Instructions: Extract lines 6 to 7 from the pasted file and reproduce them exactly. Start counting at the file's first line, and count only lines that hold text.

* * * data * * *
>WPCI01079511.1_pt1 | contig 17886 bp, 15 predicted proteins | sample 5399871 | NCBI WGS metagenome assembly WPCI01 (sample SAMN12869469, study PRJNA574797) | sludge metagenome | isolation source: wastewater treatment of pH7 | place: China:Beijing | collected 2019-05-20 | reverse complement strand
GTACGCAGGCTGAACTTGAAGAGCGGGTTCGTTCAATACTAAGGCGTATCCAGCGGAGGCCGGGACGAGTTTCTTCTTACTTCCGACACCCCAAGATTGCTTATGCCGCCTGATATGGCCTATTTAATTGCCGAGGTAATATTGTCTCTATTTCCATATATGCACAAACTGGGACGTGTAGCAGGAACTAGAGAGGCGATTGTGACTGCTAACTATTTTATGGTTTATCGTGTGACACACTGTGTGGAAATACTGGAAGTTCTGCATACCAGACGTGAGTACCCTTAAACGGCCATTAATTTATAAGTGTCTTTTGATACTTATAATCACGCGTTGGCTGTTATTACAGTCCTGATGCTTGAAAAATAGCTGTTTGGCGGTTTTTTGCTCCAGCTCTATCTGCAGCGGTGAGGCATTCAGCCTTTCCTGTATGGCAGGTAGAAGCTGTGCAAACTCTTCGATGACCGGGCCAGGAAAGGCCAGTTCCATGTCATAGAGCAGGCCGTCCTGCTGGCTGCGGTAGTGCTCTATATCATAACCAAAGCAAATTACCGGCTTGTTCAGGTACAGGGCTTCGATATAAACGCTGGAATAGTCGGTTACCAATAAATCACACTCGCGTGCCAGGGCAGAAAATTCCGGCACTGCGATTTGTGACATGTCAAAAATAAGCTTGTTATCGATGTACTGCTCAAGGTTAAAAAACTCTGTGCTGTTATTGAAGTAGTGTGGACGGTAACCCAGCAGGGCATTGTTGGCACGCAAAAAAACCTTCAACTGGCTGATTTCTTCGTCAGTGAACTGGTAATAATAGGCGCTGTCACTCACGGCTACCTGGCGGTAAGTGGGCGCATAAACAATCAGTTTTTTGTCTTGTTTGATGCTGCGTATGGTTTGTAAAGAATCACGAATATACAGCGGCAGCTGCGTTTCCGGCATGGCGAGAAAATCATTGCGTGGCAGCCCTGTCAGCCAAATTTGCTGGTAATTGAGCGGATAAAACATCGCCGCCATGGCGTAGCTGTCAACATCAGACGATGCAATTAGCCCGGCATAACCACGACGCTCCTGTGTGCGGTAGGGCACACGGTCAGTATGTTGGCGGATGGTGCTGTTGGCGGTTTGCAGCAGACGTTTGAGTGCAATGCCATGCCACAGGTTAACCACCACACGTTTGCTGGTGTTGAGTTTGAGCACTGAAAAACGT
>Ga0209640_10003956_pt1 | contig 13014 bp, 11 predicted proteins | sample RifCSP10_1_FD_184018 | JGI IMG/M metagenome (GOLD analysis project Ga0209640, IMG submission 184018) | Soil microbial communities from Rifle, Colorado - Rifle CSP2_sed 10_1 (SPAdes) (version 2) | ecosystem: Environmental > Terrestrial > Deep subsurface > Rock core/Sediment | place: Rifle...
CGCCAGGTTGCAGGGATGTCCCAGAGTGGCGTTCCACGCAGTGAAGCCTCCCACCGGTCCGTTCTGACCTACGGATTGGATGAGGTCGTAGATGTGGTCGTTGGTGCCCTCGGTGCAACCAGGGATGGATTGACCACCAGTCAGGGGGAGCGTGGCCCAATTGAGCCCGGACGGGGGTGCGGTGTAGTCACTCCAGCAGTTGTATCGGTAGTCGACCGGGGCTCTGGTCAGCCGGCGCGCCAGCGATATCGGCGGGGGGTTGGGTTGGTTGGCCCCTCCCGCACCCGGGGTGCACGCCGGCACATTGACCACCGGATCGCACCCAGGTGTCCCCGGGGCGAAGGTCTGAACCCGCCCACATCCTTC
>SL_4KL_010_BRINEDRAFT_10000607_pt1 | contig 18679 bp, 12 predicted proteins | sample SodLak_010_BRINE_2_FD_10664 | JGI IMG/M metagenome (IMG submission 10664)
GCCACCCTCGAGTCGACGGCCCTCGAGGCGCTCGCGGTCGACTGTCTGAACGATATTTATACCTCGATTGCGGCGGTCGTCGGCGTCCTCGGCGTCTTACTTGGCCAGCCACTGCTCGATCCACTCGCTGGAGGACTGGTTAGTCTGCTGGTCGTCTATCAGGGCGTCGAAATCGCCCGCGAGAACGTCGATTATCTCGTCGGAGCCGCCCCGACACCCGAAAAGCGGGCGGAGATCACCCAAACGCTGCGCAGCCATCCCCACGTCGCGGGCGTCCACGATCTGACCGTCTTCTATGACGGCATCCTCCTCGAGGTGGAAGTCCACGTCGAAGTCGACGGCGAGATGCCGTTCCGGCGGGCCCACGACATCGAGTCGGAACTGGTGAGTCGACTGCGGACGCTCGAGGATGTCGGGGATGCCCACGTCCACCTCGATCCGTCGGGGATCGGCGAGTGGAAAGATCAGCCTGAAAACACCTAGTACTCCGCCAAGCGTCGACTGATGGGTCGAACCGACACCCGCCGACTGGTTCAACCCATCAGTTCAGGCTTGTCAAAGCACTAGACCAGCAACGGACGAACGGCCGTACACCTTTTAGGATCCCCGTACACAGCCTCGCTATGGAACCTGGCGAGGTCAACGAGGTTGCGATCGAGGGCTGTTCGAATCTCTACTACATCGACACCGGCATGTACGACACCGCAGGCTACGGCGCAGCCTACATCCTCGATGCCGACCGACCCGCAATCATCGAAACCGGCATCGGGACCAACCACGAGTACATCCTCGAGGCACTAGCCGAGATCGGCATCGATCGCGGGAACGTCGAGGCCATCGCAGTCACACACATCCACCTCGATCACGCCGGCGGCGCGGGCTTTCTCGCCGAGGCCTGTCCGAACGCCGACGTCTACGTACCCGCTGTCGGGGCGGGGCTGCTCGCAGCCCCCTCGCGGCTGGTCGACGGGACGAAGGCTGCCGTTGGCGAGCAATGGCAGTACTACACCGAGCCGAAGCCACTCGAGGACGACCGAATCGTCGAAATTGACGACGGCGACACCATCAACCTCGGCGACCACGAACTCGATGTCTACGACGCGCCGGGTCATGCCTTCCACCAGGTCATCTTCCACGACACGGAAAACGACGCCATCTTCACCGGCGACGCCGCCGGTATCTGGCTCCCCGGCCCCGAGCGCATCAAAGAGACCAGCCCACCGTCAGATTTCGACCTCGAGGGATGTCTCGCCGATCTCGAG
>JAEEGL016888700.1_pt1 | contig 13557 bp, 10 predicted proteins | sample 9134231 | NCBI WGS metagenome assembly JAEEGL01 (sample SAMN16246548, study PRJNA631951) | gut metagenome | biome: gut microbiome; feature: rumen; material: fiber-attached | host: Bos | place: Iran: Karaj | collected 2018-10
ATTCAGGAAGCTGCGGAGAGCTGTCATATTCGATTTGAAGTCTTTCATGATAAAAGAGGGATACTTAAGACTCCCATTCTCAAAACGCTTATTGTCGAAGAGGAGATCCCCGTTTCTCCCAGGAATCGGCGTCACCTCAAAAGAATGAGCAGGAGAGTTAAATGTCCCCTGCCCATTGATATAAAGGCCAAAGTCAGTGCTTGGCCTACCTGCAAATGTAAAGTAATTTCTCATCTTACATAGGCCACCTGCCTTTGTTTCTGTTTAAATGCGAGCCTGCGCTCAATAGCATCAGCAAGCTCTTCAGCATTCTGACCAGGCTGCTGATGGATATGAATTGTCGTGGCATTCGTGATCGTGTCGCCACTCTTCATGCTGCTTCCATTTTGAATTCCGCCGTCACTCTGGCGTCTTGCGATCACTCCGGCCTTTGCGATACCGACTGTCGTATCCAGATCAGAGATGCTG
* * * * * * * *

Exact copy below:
GCCACCCTCGAGTCGACGGCCCTCGAGGCGCTCGCGGTCGACTGTCTGAACGATATTTATACCTCGATTGCGGCGGTCGTCGGCGTCCTCGGCGTCTTACTTGGCCAGCCACTGCTCGATCCACTCGCTGGAGGACTGGTTAGTCTGCTGGTCGTCTATCAGGGCGTCGAAATCGCCCGCGAGAACGTCGATTATCTCGTCGGAGCCGCCCCGACACCCGAAAAGCGGGCGGAGATCACCCAAACGCTGCGCAGCCATCCCCACGTCGCGGGCGTCCACGATCTGACCGTCTTCTATGACGGCATCCTCCTCGAGGTGGAAGTCCACGTCGAAGTCGACGGCGAGATGCCGTTCCGGCGGGCCCACGACATCGAGTCGGAACTGGTGAGTCGACTGCGGACGCTCGAGGATGTCGGGGATGCCCACGTCCACCTCGATCCGTCGGGGATCGGCGAGTGGAAAGATCAGCCTGAAAACACCTAGTACTCCGCCAAGCGTCGACTGATGGGTCGAACCGACACCCGCCGACTGGTTCAACCCATCAGTTCAGGCTTGTCAAAGCACTAGACCAGCAACGGACGAACGGCCGTACACCTTTTAGGATCCCCGTACACAGCCTCGCTATGGAACCTGGCGAGGTCAACGAGGTTGCGATCGAGGGCTGTTCGAATCTCTACTACATCGACACCGGCATGTACGACACCGCAGGCTACGGCGCAGCCTACATCCTCGATGCCGACCGACCCGCAATCATCGAAACCGGCATCGGGACCAACCACGAGTACATCCTCGAGGCACTAGCCGAGATCGGCATCGATCGCGGGAACGTCGAGGCCATCGCAGTCACACACATCCACCTCGATCACGCCGGCGGCGCGGGCTTTCTCGCCGAGGCCTGTCCGAACGCCGACGTCTACGTACCCGCTGTCGGGGCGGGGCTGCTCGCAGCCCCCTCGCGGCTGGTCGACGGGACGAAGGCTGCCGTTGGCGAGCAATGGCAGTACTACACCGAGCCGAAGCCACTCGAGGACGACCGAATCGTCGAAATTGACGACGGCGACACCATCAACCTCGGCGACCACGAACTCGATGTCTACGACGCGCCGGGTCATGCCTTCCACCAGGTCATCTTCCACGACACGGAAAACGACGCCATCTTCACCGGCGACGCCGCCGGTATCTGGCTCCCCGGCCCCGAGCGCATCAAAGAGACCAGCCCACCGTCAGATTTCGACCTCGAGGGATGTCTCGCCGATCTCGAG
>JAEEGL016888700.1_pt1 | contig 13557 bp, 10 predicted proteins | sample 9134231 | NCBI WGS metagenome assembly JAEEGL01 (sample SAMN16246548, study PRJNA631951) | gut metagenome | biome: gut microbiome; feature: rumen; material: fiber-attached | host: Bos | place: Iran: Karaj | collected 2018-10